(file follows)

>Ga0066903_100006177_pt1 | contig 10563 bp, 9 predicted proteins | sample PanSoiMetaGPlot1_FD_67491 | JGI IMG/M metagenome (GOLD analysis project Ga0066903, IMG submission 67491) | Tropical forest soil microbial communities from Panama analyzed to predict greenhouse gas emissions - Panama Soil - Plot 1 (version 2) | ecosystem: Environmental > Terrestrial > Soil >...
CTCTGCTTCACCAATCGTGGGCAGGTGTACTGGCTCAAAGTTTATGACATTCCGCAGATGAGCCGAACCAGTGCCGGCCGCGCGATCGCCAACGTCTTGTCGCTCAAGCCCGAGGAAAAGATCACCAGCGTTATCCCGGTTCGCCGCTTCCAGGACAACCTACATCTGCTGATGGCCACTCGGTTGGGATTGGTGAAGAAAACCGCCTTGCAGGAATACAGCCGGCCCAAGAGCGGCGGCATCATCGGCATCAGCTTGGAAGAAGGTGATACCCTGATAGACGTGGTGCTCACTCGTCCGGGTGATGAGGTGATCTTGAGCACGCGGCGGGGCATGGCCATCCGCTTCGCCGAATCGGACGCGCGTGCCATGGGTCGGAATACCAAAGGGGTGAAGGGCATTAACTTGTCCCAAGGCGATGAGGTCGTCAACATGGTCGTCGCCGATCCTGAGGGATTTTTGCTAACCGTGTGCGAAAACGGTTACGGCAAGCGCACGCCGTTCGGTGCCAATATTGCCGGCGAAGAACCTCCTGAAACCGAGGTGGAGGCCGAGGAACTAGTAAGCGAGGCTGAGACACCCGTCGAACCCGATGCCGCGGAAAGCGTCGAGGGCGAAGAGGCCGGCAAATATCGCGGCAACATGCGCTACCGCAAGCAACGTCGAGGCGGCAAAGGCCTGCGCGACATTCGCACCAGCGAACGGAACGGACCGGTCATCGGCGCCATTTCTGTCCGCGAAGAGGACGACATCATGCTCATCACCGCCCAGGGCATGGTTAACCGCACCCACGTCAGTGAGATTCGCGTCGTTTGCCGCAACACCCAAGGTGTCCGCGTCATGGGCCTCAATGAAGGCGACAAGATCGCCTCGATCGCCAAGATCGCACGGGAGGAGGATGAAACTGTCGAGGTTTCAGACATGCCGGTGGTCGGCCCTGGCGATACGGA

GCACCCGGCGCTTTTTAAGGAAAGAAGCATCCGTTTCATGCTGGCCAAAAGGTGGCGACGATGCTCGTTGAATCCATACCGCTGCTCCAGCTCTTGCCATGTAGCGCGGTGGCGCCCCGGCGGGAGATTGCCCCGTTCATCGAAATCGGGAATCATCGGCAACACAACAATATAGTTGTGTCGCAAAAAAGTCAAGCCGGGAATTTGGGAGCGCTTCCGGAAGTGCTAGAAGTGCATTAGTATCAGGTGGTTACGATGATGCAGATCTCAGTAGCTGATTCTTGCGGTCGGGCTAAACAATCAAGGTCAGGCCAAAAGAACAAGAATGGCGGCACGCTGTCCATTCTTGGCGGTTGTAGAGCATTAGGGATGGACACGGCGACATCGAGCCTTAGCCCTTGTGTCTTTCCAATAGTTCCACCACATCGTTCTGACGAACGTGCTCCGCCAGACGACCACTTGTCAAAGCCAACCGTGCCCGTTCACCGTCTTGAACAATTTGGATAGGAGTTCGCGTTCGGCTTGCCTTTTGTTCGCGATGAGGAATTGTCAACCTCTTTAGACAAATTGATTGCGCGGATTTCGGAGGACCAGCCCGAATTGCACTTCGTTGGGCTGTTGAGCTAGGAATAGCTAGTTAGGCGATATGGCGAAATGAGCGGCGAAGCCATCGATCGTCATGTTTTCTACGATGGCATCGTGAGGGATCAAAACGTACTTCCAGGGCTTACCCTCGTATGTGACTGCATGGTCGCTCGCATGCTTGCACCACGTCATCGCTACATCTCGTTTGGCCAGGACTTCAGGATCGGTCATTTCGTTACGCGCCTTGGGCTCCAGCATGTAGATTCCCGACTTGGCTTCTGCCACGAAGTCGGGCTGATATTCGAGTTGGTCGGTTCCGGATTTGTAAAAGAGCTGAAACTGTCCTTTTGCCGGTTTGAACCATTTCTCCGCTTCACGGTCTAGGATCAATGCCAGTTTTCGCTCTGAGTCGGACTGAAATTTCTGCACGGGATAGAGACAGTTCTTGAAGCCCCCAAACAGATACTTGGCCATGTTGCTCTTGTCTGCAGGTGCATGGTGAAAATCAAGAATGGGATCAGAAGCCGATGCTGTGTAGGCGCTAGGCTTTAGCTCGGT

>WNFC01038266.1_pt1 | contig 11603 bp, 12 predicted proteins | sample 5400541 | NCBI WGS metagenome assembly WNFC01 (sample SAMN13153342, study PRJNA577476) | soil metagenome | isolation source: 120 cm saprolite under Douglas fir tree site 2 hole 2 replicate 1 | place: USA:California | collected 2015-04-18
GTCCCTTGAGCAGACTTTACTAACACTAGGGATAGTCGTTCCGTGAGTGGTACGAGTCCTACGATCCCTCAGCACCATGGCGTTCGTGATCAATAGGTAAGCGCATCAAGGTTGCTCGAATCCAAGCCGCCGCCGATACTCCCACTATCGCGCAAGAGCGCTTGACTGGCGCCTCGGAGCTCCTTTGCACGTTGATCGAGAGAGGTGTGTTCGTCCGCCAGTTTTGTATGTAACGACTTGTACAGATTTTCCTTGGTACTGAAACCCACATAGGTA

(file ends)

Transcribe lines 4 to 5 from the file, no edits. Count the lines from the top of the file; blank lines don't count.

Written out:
>WNFC01038266.1_pt1 | contig 11603 bp, 12 predicted proteins | sample 5400541 | NCBI WGS metagenome assembly WNFC01 (sample SAMN13153342, study PRJNA577476) | soil metagenome | isolation source: 120 cm saprolite under Douglas fir tree site 2 hole 2 replicate 1 | place: USA:California | collected 2015-04-18
GTCCCTTGAGCAGACTTTACTAACACTAGGGATAGTCGTTCCGTGAGTGGTACGAGTCCTACGATCCCTCAGCACCATGGCGTTCGTGATCAATAGGTAAGCGCATCAAGGTTGCTCGAATCCAAGCCGCCGCCGATACTCCCACTATCGCGCAAGAGCGCTTGACTGGCGCCTCGGAGCTCCTTTGCACGTTGATCGAGAGAGGTGTGTTCGTCCGCCAGTTTTGTATGTAACGACTTGTACAGATTTTCCTTGGTACTGAAACCCACATAGGTA